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May’s Construction Health Update with Anirban Basu

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As of Monday, May 1 our national Construction Health Indicator score is 80.80.

  • The strongest contributor is Investments 91.
  • The national Labor score is 82.
  • The National Commodities & Materials Indicator is 70.

If running a construction firm is about risk management, the one thing you need to learn today is that your biggest risk is commodities.

Historically, commodities and materials have always been the weakest health indicator for the construction industry, and for good reason. Of the three indicators, input prices are the closest tied to geopolitical events. Because of this, and despite strength in economic conditions that suggest input prices will remain steady for the next few months, prices can rapidly change.

I chatted with Anirban Basu, Procore’s Chief Economist, to hear his interpretation of what the commodities and materials market means for your business, your profit margins, and your future.

First, here are the performances of commodities and materials over the past twelve months

According to the Associated General Contractors of America, among the most widely used materials in construction, there were price increases over the past 12 months.

  • 19% increase for steel mill products.
  • 17% increase for copper and brass mill shapes.
  • 8.8% increase for aluminum mill shapes.
  • 7.6% increase for gypsum products such as wallboard and plaster.
  • 7.3% increase for lumber and plywood.
  • 35% increase in the price index for diesel fuel.

Association officials cited three types of proposals that caused this temporary increase in construction costs: an expansion of "Buy American" construction materials, tariffs on imported Chinese steel, and trade limitations on Canadian lumber.

For now, US steel prices seem to be fluctuation independent from international prices, as imports have been under control. However, unless the government puts a blanket tax on steel imports, there might not be a sustainable respite for US steelmakers; hurting steel consumers.

Similarly, U.S. Department of Commerce determined that Canadian lumber exports to the U.S. market are unfairly subsidized and as a result set an average tariff of 20 percent to offset these subsidies. The National Association of Homebuilders (NAHB), wrote in an open letter last week that this lumber tax could hurt builders, not buyers.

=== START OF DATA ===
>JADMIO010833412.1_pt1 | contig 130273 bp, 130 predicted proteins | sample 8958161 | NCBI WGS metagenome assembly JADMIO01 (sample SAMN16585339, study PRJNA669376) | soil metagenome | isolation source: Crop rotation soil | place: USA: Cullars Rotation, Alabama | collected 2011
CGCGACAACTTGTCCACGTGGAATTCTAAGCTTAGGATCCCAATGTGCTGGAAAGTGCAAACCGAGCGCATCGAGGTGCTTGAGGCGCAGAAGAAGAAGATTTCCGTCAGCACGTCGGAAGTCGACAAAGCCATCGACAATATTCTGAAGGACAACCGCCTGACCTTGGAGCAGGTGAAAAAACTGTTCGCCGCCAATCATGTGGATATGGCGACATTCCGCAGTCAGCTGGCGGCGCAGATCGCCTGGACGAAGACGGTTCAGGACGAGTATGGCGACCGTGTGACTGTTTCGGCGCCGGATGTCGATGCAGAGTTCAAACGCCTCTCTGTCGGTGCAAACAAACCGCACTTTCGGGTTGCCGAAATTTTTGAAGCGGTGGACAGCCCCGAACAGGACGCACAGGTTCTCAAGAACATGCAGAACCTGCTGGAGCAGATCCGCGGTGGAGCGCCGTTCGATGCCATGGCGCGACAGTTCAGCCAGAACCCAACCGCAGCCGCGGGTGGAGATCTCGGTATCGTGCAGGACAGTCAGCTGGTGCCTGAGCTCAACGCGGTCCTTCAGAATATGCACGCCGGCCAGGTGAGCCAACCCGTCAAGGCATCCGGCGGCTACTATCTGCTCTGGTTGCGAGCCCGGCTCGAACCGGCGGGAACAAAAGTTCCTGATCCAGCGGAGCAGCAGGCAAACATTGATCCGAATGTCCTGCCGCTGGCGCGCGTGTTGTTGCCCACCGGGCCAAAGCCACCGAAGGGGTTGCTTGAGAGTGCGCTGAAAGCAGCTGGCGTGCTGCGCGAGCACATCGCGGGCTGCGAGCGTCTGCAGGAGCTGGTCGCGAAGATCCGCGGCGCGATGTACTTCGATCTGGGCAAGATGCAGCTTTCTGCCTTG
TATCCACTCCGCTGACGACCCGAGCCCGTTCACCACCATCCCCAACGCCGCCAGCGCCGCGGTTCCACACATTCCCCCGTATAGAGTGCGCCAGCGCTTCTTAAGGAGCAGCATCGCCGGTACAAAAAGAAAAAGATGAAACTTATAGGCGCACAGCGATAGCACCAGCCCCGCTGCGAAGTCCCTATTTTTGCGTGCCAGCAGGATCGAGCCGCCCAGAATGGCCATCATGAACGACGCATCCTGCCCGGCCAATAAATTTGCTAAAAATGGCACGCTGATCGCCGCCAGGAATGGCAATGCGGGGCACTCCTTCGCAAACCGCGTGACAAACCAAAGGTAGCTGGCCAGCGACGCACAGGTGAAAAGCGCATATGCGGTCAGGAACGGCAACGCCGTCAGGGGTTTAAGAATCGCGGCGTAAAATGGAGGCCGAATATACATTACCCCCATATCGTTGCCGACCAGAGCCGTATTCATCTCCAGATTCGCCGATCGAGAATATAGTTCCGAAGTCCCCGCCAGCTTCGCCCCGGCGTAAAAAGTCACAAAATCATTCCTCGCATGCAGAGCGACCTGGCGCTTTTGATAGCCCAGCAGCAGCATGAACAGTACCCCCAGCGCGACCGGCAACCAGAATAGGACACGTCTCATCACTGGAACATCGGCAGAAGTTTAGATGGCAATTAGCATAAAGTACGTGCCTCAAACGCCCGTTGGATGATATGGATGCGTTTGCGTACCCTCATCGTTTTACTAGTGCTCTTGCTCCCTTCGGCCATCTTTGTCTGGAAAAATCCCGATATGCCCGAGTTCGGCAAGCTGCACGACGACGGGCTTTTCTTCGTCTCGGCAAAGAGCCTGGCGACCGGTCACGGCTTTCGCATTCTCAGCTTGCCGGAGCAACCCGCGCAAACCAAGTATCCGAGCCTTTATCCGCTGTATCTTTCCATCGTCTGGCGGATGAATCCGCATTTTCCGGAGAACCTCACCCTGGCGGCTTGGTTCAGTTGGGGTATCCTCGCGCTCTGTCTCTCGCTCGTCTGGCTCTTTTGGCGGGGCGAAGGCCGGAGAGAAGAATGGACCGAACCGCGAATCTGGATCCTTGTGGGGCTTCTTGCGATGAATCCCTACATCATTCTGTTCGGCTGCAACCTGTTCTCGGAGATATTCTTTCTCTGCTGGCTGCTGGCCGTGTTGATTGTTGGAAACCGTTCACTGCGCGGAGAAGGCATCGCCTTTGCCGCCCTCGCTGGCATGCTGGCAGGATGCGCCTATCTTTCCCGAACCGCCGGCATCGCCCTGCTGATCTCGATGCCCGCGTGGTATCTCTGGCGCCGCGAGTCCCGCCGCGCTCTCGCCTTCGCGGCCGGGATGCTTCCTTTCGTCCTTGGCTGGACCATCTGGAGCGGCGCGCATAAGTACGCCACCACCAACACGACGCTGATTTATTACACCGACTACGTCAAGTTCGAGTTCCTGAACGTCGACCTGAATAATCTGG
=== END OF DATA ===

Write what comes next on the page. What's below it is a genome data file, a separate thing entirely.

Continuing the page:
Despite these rises, Anirban Basu, Procore’s Chief Economist predicts that these increases won’t last.

These are the forces at work keeping input prices under control:

  • The producer price index slipped 0.1% last month to mark the first decline since August, the government said.
  • America’s gross domestic product (GDP), a broad measure of economic growth, grew at an annualized rate of just 0.7 percent
  • Household finances are in the best shape in years amid record stock market gains, a strong jobs market, and gradually rising wages.
  • China’s economy has shown more signs of cooling causing Chinese steel and iron ore futures to tumble to multi-month lows.
  • The Federal Reserve is on high alert for signs of quickening inflation, a course that could spur the central bank to lift U.S. interest rates more aggressively; portending a stronger dollar.

Assuming that no major geopolitical events erupt, these factors suggest prices for commodities and materials will remain favorable for sustained margins over the next several months.

How to Mitigate the risk of these uncertainties.

According to Anirban Basu, even through materials should remain stable, you have two challenges.

The first being that in the short term, increases in input prices are outpacing the fees that contractors are charging owners.

“Risk has been thrust upon general contractors since the recession,” says Mr. Basu. “Owners are unwilling to take the risk of materials fluctuations and feel that they shouldn’t have to in the first place. The idea that construction firms are lucky to have their business is a sentiment stuck in a post-recession mindset. But the markets are performing well enough now that larger companies have significant backlog, and a productive, albeit limited workforce. There is some more room for pushback in the owner contractor relationship.”

The second challenge is mitigating the risk of potentially sudden geopolitical decisions. Mr. Basu suggests that you use commodity futures to hedge against uncertain outcomes in materials prices.

Ultimately, market trends remain favorable for sustained contractor profitability.

That’s all we have for now. Keep building and we’ll keep crunching the numbers. Check back here daily as numbers refresh and we’ll continue to translate this into meaningful digests that will help you make informed decisions all week long.

For industry highlights by region, check out the top contractors, the biggest news stories, plus statistics on the labor market that may surprise you on this page. Or click here for recaps from Construction Health Updates from past weeks.

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